trash can blues

Jerry Vis

spent the earliest years of his life in Paterson, New Jersey, where he was born in 1939 into a blue-collar family struggling to overcome the lingering effects of the Great Depression. He has an M.F.A. in fine art and taught for many years in public school and college. He is the author of Paterson Boy: My Family and Other Strangers: A Memoir in Twenty-Eight Stories and is presently finishing a new story collection.

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Memoir

Trash Can Blues

written by Jerry Vis

In the early-1950s, against his wishes, Jerry Vis was sent to a strict Adventist boarding school in Virginia. In this short memoir, he recalls a school that was definitely not to his liking or fitting his character, where he was dubbed Jerry “Vice.” and remembers a new Dean who doled out peculiar punishments, but who Jerry came to respect.

Nudity and trash cans play a role in this funny tale of how he painted himself into a corner — and out again.

 

@2020 by Jerry Vis. Recording ©2020 Rivercliff Books & Media. All rights reserved.

“My mother’s parents had me swear on the Bible never to join my father’s church, and they subversively gave me a portable radio for Christmas, knowing that it was against the boarding school’s rules to have one. I had to sneak it into my room in my suitcase.”

“It took a bit of time, but I had to admit I liked the new Boy’s Dean, Mr. Riley. He was kind, personable, and unusually creative at handing out discipline — something I discovered firsthand.”

“The boys in the senior class, who had been the bane of my existence (but thankfully lost interest in me for a while), rediscovered me and decided to make good on an earlier threat to toss me out of a third-floor window.”

Q&A with Jerry

Tell us about your story...

In the 1950s, with little understanding about what I was in for, I found myself at very conservative religious Washington Missionary College, on the outskirts of Washington, DC. Sent there against my will, I found a way to survive by skipping most classes, all religious services, and most social interactions — except those with a small group of like-minded misfits. This turned out to be a most agreeable strategy, which strangely has served me well all of my life.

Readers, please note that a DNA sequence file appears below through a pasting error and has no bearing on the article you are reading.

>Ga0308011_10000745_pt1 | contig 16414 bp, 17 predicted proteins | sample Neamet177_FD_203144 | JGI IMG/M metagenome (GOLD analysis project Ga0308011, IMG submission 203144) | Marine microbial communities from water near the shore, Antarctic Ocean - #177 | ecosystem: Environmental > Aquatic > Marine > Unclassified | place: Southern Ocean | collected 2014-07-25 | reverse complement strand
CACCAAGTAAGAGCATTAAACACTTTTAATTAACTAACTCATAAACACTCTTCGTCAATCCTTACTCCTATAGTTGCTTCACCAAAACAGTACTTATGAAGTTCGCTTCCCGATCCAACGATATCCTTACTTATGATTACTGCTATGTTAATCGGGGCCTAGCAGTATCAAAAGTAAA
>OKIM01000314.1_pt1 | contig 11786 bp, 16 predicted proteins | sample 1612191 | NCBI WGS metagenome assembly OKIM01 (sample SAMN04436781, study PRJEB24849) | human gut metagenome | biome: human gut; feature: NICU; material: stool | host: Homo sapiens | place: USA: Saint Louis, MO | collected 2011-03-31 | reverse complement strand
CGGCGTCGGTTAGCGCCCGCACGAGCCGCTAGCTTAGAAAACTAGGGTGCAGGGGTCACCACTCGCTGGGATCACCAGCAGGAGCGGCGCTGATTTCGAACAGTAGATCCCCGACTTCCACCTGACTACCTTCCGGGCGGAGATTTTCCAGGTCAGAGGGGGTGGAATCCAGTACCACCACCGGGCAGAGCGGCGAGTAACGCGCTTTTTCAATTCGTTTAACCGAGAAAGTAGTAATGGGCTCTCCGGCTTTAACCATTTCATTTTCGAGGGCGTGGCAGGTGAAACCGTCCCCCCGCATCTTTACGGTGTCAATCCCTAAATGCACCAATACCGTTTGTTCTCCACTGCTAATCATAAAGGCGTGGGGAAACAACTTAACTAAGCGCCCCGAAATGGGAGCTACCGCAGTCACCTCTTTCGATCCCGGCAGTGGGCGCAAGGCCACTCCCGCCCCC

What was the inspiration for this story?

The inspiration for this story was that I eventually realized, with great amusement, that I had escaped that time in my life unscathed.

What have you recently read that you loved?

A Gentleman In Moscow, by Amor Towles. It is a story built from small events, of day to day life that gives depth and insight to the true nature of our human condition.

And I also recently read The Fourth Turning: An American Prophecy – What the Cycles of History Tell Us About America’s Next Rendezvous with Destiny, by W. Strauss & N. Howe. This book traces the repeating cycles of America’s existence concluding with the potentially catastrophic outcome for the current cycle of events.

Someday I want to...

Live in an America that doesn’t see a benefit in fighting endless, meaningless wars that we lose, while ruining other people’s lives.

Do you have any hidden talents?

Maybe not so hidden… I am, first and foremost, an active visual artist. I have a Master’s Degree in Fine Art. I taught art and spend as much time making art (painting and sculpture) as I spend writing.

I’m still active at the age of 81 as an architectural designer and finish carpenter. I do all of this on Monhegan Island off the coast of Maine, for six months out of the year. I spend the rest of the year in the central Hudson Valley of New York.

I like to cook too, but of all the things I do, that activity might best remain hidden.

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